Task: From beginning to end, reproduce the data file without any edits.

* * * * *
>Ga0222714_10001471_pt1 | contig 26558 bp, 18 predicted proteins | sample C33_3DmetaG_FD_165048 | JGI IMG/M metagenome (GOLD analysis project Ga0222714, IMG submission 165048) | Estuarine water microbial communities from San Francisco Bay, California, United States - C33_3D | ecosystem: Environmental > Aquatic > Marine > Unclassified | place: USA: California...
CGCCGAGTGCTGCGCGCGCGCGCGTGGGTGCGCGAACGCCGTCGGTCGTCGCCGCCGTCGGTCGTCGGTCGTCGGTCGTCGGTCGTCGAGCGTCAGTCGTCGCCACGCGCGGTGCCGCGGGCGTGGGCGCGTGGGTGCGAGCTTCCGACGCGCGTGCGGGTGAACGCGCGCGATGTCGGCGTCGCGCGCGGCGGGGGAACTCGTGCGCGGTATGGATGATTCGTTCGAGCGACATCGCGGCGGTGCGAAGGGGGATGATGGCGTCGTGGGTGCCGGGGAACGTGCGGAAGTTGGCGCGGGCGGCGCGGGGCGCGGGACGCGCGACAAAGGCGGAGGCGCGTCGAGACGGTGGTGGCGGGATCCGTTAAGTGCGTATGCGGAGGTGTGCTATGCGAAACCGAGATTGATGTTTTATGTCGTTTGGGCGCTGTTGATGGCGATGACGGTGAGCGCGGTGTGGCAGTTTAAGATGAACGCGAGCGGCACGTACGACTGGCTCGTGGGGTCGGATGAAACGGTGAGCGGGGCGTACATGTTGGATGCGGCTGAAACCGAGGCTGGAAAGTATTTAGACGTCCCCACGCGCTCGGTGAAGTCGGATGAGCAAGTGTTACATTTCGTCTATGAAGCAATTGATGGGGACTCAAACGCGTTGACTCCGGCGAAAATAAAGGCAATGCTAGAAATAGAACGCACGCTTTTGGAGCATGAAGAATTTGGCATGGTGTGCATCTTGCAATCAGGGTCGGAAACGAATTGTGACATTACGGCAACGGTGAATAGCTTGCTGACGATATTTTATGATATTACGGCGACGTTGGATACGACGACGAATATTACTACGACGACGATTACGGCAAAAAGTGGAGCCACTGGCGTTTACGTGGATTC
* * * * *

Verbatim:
>Ga0222714_10001471_pt1 | contig 26558 bp, 18 predicted proteins | sample C33_3DmetaG_FD_165048 | JGI IMG/M metagenome (GOLD analysis project Ga0222714, IMG submission 165048) | Estuarine water microbial communities from San Francisco Bay, California, United States - C33_3D | ecosystem: Environmental > Aquatic > Marine > Unclassified | place: USA: California...
CGCCGAGTGCTGCGCGCGCGCGCGTGGGTGCGCGAACGCCGTCGGTCGTCGCCGCCGTCGGTCGTCGGTCGTCGGTCGTCGGTCGTCGAGCGTCAGTCGTCGCCACGCGCGGTGCCGCGGGCGTGGGCGCGTGGGTGCGAGCTTCCGACGCGCGTGCGGGTGAACGCGCGCGATGTCGGCGTCGCGCGCGGCGGGGGAACTCGTGCGCGGTATGGATGATTCGTTCGAGCGACATCGCGGCGGTGCGAAGGGGGATGATGGCGTCGTGGGTGCCGGGGAACGTGCGGAAGTTGGCGCGGGCGGCGCGGGGCGCGGGACGCGCGACAAAGGCGGAGGCGCGTCGAGACGGTGGTGGCGGGATCCGTTAAGTGCGTATGCGGAGGTGTGCTATGCGAAACCGAGATTGATGTTTTATGTCGTTTGGGCGCTGTTGATGGCGATGACGGTGAGCGCGGTGTGGCAGTTTAAGATGAACGCGAGCGGCACGTACGACTGGCTCGTGGGGTCGGATGAAACGGTGAGCGGGGCGTACATGTTGGATGCGGCTGAAACCGAGGCTGGAAAGTATTTAGACGTCCCCACGCGCTCGGTGAAGTCGGATGAGCAAGTGTTACATTTCGTCTATGAAGCAATTGATGGGGACTCAAACGCGTTGACTCCGGCGAAAATAAAGGCAATGCTAGAAATAGAACGCACGCTTTTGGAGCATGAAGAATTTGGCATGGTGTGCATCTTGCAATCAGGGTCGGAAACGAATTGTGACATTACGGCAACGGTGAATAGCTTGCTGACGATATTTTATGATATTACGGCGACGTTGGATACGACGACGAATATTACTACGACGACGATTACGGCAAAAAGTGGAGCCACTGGCGTTTACGTGGATTC